More Caregiving Summer Tips

Summer is officially here! Because dehydration can have such serious consequences in our older clients, you, as a caregiver, need to make prevention of dehydration a priority. Use the following information to assess your clients for dehydration for problems and intervene appropriately.

Why is dehydration threatening to the elderly?

Changes related to the aging process make an elderly adult especially prone to dehydration. She has about 10% less body fluid than a younger adult, so she has less fluid reserve to start with.

Because her sense of taste diminishes with age, food may become unappetizing. Consequently, she may eat less and use more salt, raising her body's need for water. At the same time, however, her thirst response can diminish, so she may not recognize the need to drink more.

For these reasons, an elderly adult may become severely dehydrated very quickly, before she feels thirsty or anyone notices symptoms.

Very often, the signs of dehydration are mild and vague. They are more or less similar to dementia and Alzheimer's symptoms. Confusion and disorientation, which aren't normal at any age, may have been your first clues.

Signs and symptoms of dehydration in the elderly include:

  •  Irritability
  • Confusion (Dehydration in the elderly can often be misdiagnosed, as symptoms can mimic those of dementia. Confusion and disorientation, which aren’t normal at any age, may be the first clues. And it’s a common problem — one of the 10 most frequent admitting diagnoses for Medicare hospitalization. Certain common medications like diuretics or laxatives can make dehydration worse.)
  •  Disorientation
  • Low urine output (may be concentrated)
  • Constipation
  • Dizziness
  •  Hypotension (low blood pressure and/or dizziness when getting up from bed or a chair),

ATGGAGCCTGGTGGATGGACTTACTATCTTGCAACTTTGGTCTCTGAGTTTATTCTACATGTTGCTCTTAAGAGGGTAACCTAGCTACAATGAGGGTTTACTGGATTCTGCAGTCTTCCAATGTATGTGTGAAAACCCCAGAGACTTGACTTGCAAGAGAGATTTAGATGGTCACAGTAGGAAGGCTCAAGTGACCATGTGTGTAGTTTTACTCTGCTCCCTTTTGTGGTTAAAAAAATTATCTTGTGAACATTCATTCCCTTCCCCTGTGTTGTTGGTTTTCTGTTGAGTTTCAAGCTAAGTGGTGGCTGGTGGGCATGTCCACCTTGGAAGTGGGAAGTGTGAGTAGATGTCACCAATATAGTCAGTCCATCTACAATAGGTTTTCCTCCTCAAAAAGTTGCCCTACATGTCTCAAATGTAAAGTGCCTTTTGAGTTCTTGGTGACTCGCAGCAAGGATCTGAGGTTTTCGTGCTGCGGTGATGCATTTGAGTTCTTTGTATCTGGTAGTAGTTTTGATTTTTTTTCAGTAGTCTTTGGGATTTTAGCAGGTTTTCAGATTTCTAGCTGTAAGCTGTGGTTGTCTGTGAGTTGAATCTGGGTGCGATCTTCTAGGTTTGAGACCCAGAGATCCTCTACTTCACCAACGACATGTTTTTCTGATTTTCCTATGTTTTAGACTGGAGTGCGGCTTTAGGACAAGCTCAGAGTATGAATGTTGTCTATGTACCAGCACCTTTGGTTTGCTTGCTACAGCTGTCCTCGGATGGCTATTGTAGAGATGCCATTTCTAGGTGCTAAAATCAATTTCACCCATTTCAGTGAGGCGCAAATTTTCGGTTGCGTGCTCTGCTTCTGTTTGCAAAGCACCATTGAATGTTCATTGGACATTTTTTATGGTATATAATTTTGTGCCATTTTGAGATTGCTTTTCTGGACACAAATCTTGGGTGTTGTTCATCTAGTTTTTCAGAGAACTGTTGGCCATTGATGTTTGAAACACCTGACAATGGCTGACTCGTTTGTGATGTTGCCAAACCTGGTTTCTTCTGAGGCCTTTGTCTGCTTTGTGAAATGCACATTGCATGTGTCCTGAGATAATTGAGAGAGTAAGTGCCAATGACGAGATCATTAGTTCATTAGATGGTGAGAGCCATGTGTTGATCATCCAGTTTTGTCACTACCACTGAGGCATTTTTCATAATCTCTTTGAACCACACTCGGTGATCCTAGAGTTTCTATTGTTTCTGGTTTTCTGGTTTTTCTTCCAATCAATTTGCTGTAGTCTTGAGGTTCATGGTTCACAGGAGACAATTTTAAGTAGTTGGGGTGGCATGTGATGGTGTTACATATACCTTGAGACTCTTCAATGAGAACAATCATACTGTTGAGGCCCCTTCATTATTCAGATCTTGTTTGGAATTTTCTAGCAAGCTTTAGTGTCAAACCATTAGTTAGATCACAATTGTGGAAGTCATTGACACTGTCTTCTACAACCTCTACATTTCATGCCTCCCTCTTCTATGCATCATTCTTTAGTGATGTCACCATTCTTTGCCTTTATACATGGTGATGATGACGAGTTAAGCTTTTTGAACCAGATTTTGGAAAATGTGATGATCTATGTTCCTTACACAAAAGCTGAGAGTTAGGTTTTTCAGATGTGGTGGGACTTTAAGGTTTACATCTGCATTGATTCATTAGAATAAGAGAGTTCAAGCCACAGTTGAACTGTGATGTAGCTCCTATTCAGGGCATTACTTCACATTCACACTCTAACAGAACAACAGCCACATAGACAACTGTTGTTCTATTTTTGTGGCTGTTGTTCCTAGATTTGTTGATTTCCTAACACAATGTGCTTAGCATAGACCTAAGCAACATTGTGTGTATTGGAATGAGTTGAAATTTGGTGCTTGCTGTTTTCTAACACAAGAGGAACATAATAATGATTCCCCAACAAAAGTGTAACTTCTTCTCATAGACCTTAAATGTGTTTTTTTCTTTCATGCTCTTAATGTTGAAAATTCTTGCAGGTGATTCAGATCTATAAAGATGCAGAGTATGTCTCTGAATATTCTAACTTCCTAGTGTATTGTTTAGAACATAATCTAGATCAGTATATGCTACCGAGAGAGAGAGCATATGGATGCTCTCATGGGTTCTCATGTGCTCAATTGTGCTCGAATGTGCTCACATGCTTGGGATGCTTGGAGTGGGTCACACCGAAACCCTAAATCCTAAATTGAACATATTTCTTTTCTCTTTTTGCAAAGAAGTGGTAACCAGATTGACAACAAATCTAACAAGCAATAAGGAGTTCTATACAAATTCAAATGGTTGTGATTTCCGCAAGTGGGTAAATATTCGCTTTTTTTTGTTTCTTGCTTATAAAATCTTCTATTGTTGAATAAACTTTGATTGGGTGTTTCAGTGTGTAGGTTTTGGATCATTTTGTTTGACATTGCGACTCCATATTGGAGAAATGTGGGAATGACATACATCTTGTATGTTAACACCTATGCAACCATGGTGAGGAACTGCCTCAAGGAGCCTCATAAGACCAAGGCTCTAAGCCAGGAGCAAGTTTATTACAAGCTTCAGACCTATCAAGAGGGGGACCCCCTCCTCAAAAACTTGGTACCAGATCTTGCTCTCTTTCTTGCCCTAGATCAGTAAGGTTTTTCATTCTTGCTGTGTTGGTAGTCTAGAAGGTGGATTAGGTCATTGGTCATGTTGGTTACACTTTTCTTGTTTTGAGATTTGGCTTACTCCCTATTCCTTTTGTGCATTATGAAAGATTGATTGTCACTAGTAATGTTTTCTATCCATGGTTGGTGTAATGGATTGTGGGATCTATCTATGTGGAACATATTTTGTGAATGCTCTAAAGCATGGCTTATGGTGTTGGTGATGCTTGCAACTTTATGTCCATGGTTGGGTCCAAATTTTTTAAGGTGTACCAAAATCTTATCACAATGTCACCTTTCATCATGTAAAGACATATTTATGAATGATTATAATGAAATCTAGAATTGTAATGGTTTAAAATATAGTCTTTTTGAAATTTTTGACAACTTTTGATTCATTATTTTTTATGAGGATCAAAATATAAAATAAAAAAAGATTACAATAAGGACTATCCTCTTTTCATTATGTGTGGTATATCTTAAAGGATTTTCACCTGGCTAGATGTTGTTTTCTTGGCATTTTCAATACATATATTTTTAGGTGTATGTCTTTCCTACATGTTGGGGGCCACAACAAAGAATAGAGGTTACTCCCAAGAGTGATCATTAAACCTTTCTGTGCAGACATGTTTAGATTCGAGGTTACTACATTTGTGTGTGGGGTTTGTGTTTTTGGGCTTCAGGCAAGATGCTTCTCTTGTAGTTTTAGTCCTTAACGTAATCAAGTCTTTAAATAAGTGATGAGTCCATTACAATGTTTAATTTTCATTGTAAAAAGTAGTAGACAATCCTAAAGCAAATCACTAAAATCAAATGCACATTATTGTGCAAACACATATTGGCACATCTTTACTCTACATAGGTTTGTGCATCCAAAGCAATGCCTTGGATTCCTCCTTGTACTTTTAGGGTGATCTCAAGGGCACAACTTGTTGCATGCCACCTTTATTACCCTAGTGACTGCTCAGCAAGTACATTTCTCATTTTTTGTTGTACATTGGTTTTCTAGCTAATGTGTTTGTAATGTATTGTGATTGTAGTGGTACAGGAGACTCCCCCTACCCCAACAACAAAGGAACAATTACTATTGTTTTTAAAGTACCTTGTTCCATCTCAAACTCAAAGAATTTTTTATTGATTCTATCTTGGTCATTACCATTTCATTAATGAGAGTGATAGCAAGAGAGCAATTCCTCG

• Skin breakdown.
  • Weight loss
  • Dry and poor elasticity skin
  • Less urine output
  • Increased heart rate
  • Urinary Tract Infections

Dehydration in the elderly can be caused due to side effects of medications (e.g. diuretics and laxatives) and other medical problems like high blood sugar (hyperglycemia), diarrhea, vomiting, heat exhaustion (increased core body temperature) and infections.

 Many elderly deliberately reduce their fluid intake to decrease incontinence and eliminate embarrassment. Women are more likely to avoid fluids then men. Inadequate fluid intake, which often results in dehydration, makes the elderly more susceptible to urinary tract infection, pneumonia, pressure ulcers, hypotension (low blood pressure), confusion and disorientation.

Fluid replacement is the key!

This can include: water, juice, soups and clear broths, Popsicles, Jell-O, ice cream, milk, puddings, decaffeinated beverages, Kool-Aid, nutritional drink supplements (Ensure, Boost, Sustacal, Resource and instant breakfast drinks), and replacement fluids that may contain electrolytes (Pedialyte, Gatorade, Powerade, etc.). Try Crystal Lite, flavored seltzer waters, water mixed with juices, etc. Spark the flavor!

If your client like the taste of water, dress it up with lemon slices, fruit juice, or any flavor your client enjoys. Be creative! Buy flavored seltzer water if they like a bubbly treat or flavor up plain seltzer with cranberry juice, peach nectar, or whatever kind of juice they like.

  • Try to reduce or eliminate dehydrating beverages such as coffee, tea and soft drinks (unless decaffeinated).  1-2 cups of a caffeinated beverage will not be enough to cause dehydration in a person. However, large amounts of caffeine could trigger the diuretic properties of the substance Beware of alcohol intake too.
  •  Alcoholic beverages increase risk of dehydration because the body requires additional water to metabolize alcohol and it also acts as a diuretic.
  • Eat lots of fruits and vegetables. Most have a high water content. Some fruits and vegetables which are comprised of 90% or more water are: cooked asparagus, raw bell peppers, cooked or raw broccoli, raw cabbage, cantaloupe, cooked or raw cauliflower, raw celery, raw cucumbers, grapefruit, honeydew, raw lettuce, raw strawberries, raw tomatoes, and watermelon. Adding one or two of these items to every meal provides more fluid in the diet and satisfied the daily recommended serving of fruits and vegetables, which also provides vitamins and minerals the body needs.
  • Drink water all day long in small amounts. It is not good to suddenly gulp down 64 ounces of water. You can fill a 24-32 ounce tumbler in the morning, refill it by late morning and refill again for the afternoon. Consume that by 5 PM. Most people need to start limiting fluids 1-3 hours before bedtime.

 Follow up to make sure that he or she is getting their fluids, either through meals or making sure that liquids are available during the day and perhaps by the bedside at night.

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